O livro que hoje tenho o prazer de apresentar demonstra exatamente o “esplendor” desse projeto de investigação e mostra, de forma clara, como a sua evolução, fundamental para a História da Literatura Portuguesa e para a História dos Estudos de Tradução em Portugal, decorreu do efetivo papel de coordenação que Teresa Seruya sempre sobre protagonizar, de forma cientificamente sólida e humanamente singular.

Reescreve-se, significativamente, no título da obra, o título do célebre ensaio de Ortega u Gasset, publicado em 1937 – Miseria y esplendor de la traducción – para, utilizando-o no plural, reunir um conjunto de estudos que Teresa Seruya desenvolver sobre a «Tadução do Portugal do Estado Novo », no âmbito do projeto a que aludi e, depois, no contexto de um novo projeto sediado no atual Centro de Estudos de Comunicação e Cultura da Universidade Católica, em parceria com o Centro de Estudos Anglísticos da Universidade de Lisboa.

O facto de se glosar, escrevendo de novo e no plural, o título de Ortega y Gasset não é obviamente inocente: por um lado, trata-se de um volume que, como se afirma na “Apresentação”, congrega um conjunto lato de estudos que a autora realizou nos últimos 20 anos (três de entre eles contando com a coautoria de Maria Lin Moniz), sobre a história da tradução em Portugal, incidindo no período do Estado Novo e no efeito da Censura nas reescritas (aí se dá conta das misérias e esplendores de casos específicos atingidos, em maior ou menor grau, pelo silenciamento ideológico); por outro lado, não se trata apenas de um conjunto de textos reunidos em torno de um tema comum, mas de uma obra (também) sobre teoria e filosofia da tradução, demonstrando uma coerência teórico-crítica através da qual se deduzem as fragilidades e as mais-valias de um quadro geral que marca os Estudos de tradução em Portugal.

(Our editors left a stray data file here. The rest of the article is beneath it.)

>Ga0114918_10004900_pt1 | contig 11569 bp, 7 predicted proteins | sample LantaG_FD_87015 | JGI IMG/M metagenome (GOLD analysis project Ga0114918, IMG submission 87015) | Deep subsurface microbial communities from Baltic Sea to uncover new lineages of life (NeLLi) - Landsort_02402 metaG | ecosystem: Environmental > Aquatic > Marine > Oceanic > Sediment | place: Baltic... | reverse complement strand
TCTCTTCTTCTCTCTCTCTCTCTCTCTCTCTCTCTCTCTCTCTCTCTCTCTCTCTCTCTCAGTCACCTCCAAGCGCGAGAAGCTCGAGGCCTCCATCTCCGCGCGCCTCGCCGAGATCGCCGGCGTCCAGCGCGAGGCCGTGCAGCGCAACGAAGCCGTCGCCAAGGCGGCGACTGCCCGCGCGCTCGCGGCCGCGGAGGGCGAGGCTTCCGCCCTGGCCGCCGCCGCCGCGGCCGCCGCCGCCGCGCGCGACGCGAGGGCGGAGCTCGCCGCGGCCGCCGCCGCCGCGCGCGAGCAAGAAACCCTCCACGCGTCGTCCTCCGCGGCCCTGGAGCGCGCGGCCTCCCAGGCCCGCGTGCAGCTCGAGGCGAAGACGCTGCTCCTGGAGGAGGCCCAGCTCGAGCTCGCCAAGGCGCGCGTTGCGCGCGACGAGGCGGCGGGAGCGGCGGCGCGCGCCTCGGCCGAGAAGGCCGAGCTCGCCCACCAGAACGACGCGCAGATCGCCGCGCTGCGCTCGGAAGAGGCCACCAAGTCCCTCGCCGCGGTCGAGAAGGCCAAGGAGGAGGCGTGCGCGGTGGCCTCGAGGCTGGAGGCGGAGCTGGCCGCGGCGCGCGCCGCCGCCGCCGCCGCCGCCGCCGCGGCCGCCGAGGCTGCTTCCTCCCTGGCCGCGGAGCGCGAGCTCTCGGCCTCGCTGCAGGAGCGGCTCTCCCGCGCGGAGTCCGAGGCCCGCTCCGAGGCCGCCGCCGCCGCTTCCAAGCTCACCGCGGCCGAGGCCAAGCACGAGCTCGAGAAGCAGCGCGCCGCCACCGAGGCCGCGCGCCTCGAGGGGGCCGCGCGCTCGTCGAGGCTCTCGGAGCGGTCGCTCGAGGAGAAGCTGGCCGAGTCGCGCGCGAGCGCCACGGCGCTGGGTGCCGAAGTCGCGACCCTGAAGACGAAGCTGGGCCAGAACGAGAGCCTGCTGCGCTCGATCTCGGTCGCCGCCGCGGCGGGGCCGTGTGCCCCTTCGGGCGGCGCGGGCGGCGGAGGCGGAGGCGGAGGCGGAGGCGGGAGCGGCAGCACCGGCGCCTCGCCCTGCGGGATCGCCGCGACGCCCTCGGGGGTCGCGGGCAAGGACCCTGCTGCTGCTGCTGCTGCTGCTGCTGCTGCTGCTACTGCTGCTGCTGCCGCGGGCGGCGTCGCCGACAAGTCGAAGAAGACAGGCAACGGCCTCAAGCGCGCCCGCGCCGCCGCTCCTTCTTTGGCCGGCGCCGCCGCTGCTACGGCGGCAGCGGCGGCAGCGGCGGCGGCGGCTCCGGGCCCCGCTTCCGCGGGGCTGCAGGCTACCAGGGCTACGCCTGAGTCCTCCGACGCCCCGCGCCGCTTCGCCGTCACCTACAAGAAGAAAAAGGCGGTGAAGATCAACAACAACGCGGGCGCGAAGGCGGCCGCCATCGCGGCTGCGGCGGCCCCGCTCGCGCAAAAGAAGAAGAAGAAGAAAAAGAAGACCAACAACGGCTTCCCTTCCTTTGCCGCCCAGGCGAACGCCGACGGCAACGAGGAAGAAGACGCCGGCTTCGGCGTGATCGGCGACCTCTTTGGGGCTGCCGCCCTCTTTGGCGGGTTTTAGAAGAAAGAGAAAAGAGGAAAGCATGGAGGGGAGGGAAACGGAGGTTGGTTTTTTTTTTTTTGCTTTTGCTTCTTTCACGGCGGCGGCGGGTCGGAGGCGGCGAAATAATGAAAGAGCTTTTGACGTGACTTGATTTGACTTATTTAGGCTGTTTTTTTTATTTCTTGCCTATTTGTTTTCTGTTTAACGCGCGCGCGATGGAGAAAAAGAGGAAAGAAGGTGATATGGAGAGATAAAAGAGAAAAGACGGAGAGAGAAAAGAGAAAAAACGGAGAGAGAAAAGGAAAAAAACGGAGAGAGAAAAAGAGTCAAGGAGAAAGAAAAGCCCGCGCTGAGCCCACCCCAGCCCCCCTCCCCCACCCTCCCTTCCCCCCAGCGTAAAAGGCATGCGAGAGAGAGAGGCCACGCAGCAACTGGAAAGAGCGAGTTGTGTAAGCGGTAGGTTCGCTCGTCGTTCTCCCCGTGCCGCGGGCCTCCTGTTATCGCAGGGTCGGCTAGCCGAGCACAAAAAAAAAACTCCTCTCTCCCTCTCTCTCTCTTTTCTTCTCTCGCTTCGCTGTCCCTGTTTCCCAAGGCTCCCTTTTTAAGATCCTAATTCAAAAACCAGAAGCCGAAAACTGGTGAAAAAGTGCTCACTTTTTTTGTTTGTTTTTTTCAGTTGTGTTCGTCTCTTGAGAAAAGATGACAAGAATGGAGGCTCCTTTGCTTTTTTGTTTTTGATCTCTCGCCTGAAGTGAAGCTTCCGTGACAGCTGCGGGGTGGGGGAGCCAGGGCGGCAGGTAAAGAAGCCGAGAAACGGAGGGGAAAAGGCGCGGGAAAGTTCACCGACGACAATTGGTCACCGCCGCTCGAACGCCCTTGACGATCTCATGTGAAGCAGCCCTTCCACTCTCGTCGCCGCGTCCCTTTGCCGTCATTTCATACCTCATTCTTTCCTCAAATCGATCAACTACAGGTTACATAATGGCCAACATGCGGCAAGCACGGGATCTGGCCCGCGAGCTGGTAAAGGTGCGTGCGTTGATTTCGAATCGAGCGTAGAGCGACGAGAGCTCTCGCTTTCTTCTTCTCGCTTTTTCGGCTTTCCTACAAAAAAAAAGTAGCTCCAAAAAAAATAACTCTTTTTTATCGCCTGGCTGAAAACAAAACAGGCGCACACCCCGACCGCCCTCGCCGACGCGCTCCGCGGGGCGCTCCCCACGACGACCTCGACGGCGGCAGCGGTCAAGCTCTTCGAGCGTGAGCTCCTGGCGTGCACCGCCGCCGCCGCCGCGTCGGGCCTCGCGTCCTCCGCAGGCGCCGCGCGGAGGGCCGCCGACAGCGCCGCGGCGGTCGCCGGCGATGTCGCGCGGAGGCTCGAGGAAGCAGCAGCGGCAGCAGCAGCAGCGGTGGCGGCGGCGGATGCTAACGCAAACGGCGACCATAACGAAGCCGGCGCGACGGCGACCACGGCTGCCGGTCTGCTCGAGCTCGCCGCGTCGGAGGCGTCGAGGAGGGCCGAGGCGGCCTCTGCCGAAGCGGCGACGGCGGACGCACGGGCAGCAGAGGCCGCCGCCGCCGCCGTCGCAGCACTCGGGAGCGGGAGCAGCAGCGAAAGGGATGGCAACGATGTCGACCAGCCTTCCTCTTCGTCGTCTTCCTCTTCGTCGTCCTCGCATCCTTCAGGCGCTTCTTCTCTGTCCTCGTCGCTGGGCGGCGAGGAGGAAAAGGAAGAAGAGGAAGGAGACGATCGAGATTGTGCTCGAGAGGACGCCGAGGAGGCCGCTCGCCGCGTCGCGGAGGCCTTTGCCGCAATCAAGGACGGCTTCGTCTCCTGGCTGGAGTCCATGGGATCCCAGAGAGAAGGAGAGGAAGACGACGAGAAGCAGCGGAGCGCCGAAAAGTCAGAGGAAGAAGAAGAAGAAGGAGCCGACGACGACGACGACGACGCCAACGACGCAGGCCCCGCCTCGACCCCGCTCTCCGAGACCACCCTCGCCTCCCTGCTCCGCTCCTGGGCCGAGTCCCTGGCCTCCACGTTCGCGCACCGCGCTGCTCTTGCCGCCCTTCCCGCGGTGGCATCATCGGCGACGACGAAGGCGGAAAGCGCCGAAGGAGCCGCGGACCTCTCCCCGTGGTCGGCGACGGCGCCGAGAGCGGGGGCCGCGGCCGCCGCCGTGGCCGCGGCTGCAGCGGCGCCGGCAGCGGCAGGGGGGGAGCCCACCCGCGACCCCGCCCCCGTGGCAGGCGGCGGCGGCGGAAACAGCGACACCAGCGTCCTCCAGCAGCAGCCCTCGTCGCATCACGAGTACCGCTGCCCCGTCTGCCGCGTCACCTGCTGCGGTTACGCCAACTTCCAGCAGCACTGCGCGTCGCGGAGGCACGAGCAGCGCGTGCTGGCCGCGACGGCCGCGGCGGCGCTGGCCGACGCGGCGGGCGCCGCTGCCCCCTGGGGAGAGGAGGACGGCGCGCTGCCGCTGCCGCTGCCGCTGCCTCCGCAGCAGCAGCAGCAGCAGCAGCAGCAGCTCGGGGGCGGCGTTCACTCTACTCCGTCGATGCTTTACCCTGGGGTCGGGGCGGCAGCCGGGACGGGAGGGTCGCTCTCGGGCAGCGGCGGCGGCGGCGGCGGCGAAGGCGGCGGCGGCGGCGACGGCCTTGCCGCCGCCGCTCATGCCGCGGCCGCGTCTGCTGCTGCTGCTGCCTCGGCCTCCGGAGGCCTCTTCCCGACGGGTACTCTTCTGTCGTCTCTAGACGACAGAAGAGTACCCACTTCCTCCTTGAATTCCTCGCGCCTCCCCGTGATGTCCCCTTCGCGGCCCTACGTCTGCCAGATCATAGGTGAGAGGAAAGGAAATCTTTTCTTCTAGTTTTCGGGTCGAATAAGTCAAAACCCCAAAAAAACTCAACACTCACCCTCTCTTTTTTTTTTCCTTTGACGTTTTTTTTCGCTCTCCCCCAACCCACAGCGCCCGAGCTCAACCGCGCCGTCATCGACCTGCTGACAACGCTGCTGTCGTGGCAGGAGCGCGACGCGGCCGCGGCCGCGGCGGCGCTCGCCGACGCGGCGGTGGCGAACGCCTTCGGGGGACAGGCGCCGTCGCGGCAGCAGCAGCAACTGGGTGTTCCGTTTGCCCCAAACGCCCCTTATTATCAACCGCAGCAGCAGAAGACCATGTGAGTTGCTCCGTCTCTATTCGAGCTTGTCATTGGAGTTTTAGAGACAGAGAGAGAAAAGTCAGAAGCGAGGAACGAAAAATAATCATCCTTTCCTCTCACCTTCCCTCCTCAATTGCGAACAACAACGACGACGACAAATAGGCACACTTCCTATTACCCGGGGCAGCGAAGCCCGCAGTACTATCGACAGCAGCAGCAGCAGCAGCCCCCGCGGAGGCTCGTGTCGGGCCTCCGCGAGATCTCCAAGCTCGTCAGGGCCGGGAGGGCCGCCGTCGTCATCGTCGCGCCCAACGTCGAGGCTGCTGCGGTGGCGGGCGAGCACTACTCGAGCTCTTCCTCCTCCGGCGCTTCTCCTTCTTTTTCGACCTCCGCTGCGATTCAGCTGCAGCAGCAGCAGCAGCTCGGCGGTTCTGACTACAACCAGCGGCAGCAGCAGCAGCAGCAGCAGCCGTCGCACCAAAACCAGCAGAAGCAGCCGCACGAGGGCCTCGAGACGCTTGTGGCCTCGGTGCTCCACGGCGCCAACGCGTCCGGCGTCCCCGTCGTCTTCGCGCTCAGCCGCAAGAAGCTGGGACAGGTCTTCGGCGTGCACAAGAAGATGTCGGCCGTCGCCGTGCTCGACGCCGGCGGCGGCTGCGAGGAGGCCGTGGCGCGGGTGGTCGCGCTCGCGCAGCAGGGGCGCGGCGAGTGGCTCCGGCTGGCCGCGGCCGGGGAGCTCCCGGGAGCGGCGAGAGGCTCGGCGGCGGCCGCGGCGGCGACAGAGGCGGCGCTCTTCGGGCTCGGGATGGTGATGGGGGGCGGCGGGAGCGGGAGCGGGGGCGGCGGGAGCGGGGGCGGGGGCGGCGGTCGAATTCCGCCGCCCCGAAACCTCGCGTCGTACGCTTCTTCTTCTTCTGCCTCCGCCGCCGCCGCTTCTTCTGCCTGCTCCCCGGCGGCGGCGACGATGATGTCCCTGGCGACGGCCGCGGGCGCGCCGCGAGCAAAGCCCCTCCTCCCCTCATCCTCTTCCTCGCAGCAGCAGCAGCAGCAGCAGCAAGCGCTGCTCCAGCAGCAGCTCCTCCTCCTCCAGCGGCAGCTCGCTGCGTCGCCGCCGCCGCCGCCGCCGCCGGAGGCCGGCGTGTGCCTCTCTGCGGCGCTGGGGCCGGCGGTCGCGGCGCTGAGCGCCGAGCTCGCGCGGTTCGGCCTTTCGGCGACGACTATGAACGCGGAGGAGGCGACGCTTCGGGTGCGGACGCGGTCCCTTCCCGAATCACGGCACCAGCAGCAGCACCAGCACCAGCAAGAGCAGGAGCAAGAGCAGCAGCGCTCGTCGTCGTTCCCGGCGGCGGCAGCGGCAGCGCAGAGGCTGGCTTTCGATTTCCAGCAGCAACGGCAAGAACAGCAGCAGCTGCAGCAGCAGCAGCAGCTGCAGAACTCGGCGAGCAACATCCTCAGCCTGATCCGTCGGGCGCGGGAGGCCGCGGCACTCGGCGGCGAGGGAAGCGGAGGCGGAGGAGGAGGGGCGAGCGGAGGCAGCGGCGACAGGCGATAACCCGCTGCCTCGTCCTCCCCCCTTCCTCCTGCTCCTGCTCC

Dito de outro modo, a constatação, enunciada no espaço de “Apresentação”, de que apenas nas últimas duas décadas, se começou a dar especial relevância à tradução na cultura portuguesa, torna-se o argumento essencial para o desejo, manifestado pela autora, de participar na organização de uma história da tradução em Portugal, representando este livro, definitivamente, uma etapa histórica nesse processo e uma etapa relevante nessa e dessa história.

Dessa relevância histórica nos dá conta a própria organização coesa e estrategicamente operatória do volume, assente em dois grandes movimentos: um primeiro, de dimensão mais lata, intitulado «Para uma história da tradução em Portugal»; um segundo momento, mais canalizado para uma intervenção epocal, abordando o tópico “Tradução e Censura”, ao qual Teresa Seruya dedicou e dedica investigação sistemática. Especificando um pouco mais: a dinâmica subjacente à utilização da preposição “para”, na Parte Primeira do volume, é argumento suficiente para nela se incluírem reflexões teórico-metodológicas sobre a natureza da organização e escrita de uma história da tradução no caso português, avaliando-se o lugar epistemológico que nesse projeto ocupa a obra de Gonçalves Rodrigues (A Tradução em Portugal), propondo-se o abandono de uma história da tradução panorâmica e uma orientação tendencial para a escrita de uma História da Literatura Portuguesa que incluirá forçosamente o vasto património de traduções realizadas ao longo das épocas. Ilustra esta proposta, fundamentada em múltiplas tendências teóricas atuais dos Estudos de tradução (veja-se a extensa lista bibliográfica final), a análise de uma bibliografia crítica da tradução de literatura em Portugal durante o Estado Novo (título de um dos capítulos da obra), a reflexão sobre 3 as inevitáveis relações entre a prática da tradução e o poder, nesse período de ditadura, alguns apontamentos sobre as relações editoriais entre Portugal e Brasil, nos anos 40 e 50 do século XX. Os capítulos que encerram este primeiro momento (ou movimento) da obra dão conta, de forma teoricamente orientada, da relevância das coleções no Estado Novo e do modo como nelas são introduzidos ou não (a intradução), sob uma programação antológica ideologicamente fundamentada, os textos estrangeiros em tradução. Existe, assim, lugar para analisar diferentes estudos de caso: da coleção Livros RTP-Biblioteca Básica Verbo (um projeto pluridisciplinar que envolveu a equipa de investigação do Centro de Literatura e Cultura Portuguesa e Brasileira da Universidade Católica Portuguesa, coordenada pela Professora Teresa Seruya, a que, significativamente se associaram investigadores da área da História e Sociologia), a coleções de referência epocal com as das Edições Portugália ou, até, antologias de textos orientais.